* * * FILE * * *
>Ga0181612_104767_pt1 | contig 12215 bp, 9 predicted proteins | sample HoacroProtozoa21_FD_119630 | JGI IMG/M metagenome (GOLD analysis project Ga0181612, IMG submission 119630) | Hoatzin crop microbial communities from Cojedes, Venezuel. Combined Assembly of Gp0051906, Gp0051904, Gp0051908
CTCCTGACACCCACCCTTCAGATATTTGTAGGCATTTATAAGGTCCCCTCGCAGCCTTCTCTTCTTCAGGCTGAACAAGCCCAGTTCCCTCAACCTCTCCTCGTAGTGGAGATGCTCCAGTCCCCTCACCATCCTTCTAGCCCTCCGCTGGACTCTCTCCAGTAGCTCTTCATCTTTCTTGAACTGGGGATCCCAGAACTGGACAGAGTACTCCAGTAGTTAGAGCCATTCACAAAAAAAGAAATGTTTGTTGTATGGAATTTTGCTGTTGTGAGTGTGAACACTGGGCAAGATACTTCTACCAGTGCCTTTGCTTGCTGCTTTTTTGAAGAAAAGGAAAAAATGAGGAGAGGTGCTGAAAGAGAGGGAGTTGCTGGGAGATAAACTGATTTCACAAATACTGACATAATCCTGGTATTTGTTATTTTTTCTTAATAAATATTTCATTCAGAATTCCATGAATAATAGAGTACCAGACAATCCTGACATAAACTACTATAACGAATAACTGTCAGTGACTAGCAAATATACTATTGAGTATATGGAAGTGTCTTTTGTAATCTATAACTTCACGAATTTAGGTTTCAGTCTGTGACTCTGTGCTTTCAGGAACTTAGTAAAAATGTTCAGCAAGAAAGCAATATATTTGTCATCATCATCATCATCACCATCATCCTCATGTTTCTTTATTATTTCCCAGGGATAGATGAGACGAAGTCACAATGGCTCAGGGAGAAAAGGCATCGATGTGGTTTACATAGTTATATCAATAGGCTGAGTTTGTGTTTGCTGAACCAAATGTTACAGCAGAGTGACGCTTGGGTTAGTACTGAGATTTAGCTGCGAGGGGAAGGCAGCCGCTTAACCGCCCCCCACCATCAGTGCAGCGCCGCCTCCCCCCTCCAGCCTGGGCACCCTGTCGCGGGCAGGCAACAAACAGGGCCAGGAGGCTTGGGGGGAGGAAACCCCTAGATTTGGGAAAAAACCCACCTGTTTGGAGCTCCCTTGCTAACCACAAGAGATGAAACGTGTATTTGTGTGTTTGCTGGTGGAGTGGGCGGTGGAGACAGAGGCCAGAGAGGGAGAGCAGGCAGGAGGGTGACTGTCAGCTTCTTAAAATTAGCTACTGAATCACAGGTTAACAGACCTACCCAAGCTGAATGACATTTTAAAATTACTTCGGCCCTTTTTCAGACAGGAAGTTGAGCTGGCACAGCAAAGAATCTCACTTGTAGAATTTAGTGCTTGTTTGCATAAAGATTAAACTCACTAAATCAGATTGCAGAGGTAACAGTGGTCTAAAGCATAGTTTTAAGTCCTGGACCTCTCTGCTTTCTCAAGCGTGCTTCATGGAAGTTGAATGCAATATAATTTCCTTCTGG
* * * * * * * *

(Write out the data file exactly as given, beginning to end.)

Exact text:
>Ga0181612_104767_pt1 | contig 12215 bp, 9 predicted proteins | sample HoacroProtozoa21_FD_119630 | JGI IMG/M metagenome (GOLD analysis project Ga0181612, IMG submission 119630) | Hoatzin crop microbial communities from Cojedes, Venezuel. Combined Assembly of Gp0051906, Gp0051904, Gp0051908
CTCCTGACACCCACCCTTCAGATATTTGTAGGCATTTATAAGGTCCCCTCGCAGCCTTCTCTTCTTCAGGCTGAACAAGCCCAGTTCCCTCAACCTCTCCTCGTAGTGGAGATGCTCCAGTCCCCTCACCATCCTTCTAGCCCTCCGCTGGACTCTCTCCAGTAGCTCTTCATCTTTCTTGAACTGGGGATCCCAGAACTGGACAGAGTACTCCAGTAGTTAGAGCCATTCACAAAAAAAGAAATGTTTGTTGTATGGAATTTTGCTGTTGTGAGTGTGAACACTGGGCAAGATACTTCTACCAGTGCCTTTGCTTGCTGCTTTTTTGAAGAAAAGGAAAAAATGAGGAGAGGTGCTGAAAGAGAGGGAGTTGCTGGGAGATAAACTGATTTCACAAATACTGACATAATCCTGGTATTTGTTATTTTTTCTTAATAAATATTTCATTCAGAATTCCATGAATAATAGAGTACCAGACAATCCTGACATAAACTACTATAACGAATAACTGTCAGTGACTAGCAAATATACTATTGAGTATATGGAAGTGTCTTTTGTAATCTATAACTTCACGAATTTAGGTTTCAGTCTGTGACTCTGTGCTTTCAGGAACTTAGTAAAAATGTTCAGCAAGAAAGCAATATATTTGTCATCATCATCATCATCACCATCATCCTCATGTTTCTTTATTATTTCCCAGGGATAGATGAGACGAAGTCACAATGGCTCAGGGAGAAAAGGCATCGATGTGGTTTACATAGTTATATCAATAGGCTGAGTTTGTGTTTGCTGAACCAAATGTTACAGCAGAGTGACGCTTGGGTTAGTACTGAGATTTAGCTGCGAGGGGAAGGCAGCCGCTTAACCGCCCCCCACCATCAGTGCAGCGCCGCCTCCCCCCTCCAGCCTGGGCACCCTGTCGCGGGCAGGCAACAAACAGGGCCAGGAGGCTTGGGGGGAGGAAACCCCTAGATTTGGGAAAAAACCCACCTGTTTGGAGCTCCCTTGCTAACCACAAGAGATGAAACGTGTATTTGTGTGTTTGCTGGTGGAGTGGGCGGTGGAGACAGAGGCCAGAGAGGGAGAGCAGGCAGGAGGGTGACTGTCAGCTTCTTAAAATTAGCTACTGAATCACAGGTTAACAGACCTACCCAAGCTGAATGACATTTTAAAATTACTTCGGCCCTTTTTCAGACAGGAAGTTGAGCTGGCACAGCAAAGAATCTCACTTGTAGAATTTAGTGCTTGTTTGCATAAAGATTAAACTCACTAAATCAGATTGCAGAGGTAACAGTGGTCTAAAGCATAGTTTTAAGTCCTGGACCTCTCTGCTTTCTCAAGCGTGCTTCATGGAAGTTGAATGCAATATAATTTCCTTCTGG